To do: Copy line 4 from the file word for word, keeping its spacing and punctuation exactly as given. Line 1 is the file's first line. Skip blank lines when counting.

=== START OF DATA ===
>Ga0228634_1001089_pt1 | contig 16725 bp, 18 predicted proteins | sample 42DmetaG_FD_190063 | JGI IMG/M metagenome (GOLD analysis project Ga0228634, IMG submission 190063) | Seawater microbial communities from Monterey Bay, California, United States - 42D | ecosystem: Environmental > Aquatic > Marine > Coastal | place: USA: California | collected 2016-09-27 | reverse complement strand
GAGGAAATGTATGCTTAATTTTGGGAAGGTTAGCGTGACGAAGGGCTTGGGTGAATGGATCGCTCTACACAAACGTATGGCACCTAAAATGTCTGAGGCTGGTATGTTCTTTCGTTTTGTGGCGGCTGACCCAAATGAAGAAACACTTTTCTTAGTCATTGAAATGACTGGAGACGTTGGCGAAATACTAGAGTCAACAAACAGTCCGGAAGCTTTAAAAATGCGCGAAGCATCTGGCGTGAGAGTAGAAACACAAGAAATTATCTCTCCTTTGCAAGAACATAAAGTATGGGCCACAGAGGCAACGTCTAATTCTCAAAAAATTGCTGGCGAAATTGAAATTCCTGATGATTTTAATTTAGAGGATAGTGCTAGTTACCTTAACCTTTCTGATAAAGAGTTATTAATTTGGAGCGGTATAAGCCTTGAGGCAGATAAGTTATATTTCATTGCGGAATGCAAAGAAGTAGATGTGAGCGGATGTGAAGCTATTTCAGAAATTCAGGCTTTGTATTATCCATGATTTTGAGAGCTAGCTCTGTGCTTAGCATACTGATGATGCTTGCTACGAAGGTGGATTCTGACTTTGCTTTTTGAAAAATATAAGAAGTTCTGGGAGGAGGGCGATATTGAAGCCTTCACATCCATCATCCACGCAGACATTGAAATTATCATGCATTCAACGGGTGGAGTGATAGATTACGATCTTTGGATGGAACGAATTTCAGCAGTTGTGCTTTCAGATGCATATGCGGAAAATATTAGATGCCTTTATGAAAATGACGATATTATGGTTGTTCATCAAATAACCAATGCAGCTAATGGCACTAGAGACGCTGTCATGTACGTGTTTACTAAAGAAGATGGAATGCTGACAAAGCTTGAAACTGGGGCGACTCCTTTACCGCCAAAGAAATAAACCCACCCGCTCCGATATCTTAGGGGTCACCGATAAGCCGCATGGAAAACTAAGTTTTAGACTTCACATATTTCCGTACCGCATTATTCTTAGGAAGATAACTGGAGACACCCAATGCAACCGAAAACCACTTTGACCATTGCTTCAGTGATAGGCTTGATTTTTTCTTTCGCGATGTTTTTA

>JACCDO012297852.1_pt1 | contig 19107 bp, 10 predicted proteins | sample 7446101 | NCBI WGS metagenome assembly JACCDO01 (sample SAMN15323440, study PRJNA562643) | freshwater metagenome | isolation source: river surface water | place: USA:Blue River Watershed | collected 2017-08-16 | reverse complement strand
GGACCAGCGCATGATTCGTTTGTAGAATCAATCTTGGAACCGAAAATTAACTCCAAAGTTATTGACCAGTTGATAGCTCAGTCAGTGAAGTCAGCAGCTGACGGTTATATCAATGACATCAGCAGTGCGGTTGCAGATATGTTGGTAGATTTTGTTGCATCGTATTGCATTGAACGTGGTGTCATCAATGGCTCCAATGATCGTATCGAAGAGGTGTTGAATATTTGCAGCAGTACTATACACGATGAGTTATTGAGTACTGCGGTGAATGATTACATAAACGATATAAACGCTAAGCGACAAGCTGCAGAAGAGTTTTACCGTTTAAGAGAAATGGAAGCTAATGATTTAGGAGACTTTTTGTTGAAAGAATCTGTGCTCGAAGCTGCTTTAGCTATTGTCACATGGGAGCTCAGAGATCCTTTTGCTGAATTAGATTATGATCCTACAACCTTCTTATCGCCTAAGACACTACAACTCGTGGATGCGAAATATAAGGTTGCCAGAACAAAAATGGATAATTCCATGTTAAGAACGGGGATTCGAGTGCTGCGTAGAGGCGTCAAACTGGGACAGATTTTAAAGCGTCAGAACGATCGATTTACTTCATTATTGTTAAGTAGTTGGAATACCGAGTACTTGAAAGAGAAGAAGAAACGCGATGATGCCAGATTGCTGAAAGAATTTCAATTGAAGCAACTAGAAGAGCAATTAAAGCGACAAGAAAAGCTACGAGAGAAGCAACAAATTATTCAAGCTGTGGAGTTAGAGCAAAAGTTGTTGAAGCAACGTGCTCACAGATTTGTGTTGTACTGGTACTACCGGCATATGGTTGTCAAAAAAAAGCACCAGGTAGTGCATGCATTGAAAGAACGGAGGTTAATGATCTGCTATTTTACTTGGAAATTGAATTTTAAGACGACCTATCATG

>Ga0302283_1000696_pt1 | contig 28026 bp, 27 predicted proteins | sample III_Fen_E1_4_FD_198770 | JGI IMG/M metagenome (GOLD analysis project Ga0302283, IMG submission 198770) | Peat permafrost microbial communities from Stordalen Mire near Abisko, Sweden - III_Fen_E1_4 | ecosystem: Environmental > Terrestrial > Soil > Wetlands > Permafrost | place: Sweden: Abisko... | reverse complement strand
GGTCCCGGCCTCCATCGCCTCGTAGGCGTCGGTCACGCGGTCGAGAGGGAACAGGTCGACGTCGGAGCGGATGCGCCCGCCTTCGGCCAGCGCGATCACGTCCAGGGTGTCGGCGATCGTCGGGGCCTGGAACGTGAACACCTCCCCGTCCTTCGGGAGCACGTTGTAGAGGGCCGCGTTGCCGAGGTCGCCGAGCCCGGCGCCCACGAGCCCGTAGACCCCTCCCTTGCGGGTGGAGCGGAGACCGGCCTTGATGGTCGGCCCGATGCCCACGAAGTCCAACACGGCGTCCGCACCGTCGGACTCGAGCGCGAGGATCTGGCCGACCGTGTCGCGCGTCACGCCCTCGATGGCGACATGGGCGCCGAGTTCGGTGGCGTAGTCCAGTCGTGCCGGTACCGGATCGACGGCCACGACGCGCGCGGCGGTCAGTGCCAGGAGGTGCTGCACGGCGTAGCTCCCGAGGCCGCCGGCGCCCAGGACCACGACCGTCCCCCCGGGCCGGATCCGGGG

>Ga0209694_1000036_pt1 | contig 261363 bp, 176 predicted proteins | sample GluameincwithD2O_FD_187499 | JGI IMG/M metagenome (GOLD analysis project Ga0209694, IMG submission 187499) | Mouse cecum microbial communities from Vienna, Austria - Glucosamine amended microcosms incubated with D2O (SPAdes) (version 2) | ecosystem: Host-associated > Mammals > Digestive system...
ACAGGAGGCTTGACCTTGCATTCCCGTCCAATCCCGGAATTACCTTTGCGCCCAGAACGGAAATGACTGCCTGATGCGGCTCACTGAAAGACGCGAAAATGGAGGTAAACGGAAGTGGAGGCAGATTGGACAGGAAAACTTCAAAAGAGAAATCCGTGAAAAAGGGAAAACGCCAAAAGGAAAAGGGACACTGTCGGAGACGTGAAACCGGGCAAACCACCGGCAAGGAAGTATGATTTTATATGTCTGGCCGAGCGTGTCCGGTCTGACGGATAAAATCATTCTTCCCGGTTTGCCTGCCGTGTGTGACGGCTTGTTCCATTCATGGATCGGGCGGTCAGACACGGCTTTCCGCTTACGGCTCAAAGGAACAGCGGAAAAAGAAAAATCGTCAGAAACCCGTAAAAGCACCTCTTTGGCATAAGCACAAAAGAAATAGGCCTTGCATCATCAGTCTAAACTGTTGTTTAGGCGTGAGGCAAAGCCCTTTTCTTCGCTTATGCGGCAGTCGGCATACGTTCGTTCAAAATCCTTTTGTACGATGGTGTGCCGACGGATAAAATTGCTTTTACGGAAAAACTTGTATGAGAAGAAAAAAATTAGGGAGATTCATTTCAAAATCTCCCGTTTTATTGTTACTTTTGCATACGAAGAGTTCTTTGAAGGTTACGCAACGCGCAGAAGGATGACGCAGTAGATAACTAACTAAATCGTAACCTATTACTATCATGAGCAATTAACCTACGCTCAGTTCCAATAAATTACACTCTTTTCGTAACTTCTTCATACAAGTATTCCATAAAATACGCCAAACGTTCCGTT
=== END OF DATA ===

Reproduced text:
GGACCAGCGCATGATTCGTTTGTAGAATCAATCTTGGAACCGAAAATTAACTCCAAAGTTATTGACCAGTTGATAGCTCAGTCAGTGAAGTCAGCAGCTGACGGTTATATCAATGACATCAGCAGTGCGGTTGCAGATATGTTGGTAGATTTTGTTGCATCGTATTGCATTGAACGTGGTGTCATCAATGGCTCCAATGATCGTATCGAAGAGGTGTTGAATATTTGCAGCAGTACTATACACGATGAGTTATTGAGTACTGCGGTGAATGATTACATAAACGATATAAACGCTAAGCGACAAGCTGCAGAAGAGTTTTACCGTTTAAGAGAAATGGAAGCTAATGATTTAGGAGACTTTTTGTTGAAAGAATCTGTGCTCGAAGCTGCTTTAGCTATTGTCACATGGGAGCTCAGAGATCCTTTTGCTGAATTAGATTATGATCCTACAACCTTCTTATCGCCTAAGACACTACAACTCGTGGATGCGAAATATAAGGTTGCCAGAACAAAAATGGATAATTCCATGTTAAGAACGGGGATTCGAGTGCTGCGTAGAGGCGTCAAACTGGGACAGATTTTAAAGCGTCAGAACGATCGATTTACTTCATTATTGTTAAGTAGTTGGAATACCGAGTACTTGAAAGAGAAGAAGAAACGCGATGATGCCAGATTGCTGAAAGAATTTCAATTGAAGCAACTAGAAGAGCAATTAAAGCGACAAGAAAAGCTACGAGAGAAGCAACAAATTATTCAAGCTGTGGAGTTAGAGCAAAAGTTGTTGAAGCAACGTGCTCACAGATTTGTGTTGTACTGGTACTACCGGCATATGGTTGTCAAAAAAAAGCACCAGGTAGTGCATGCATTGAAAGAACGGAGGTTAATGATCTGCTATTTTACTTGGAAATTGAATTTTAAGACGACCTATCATG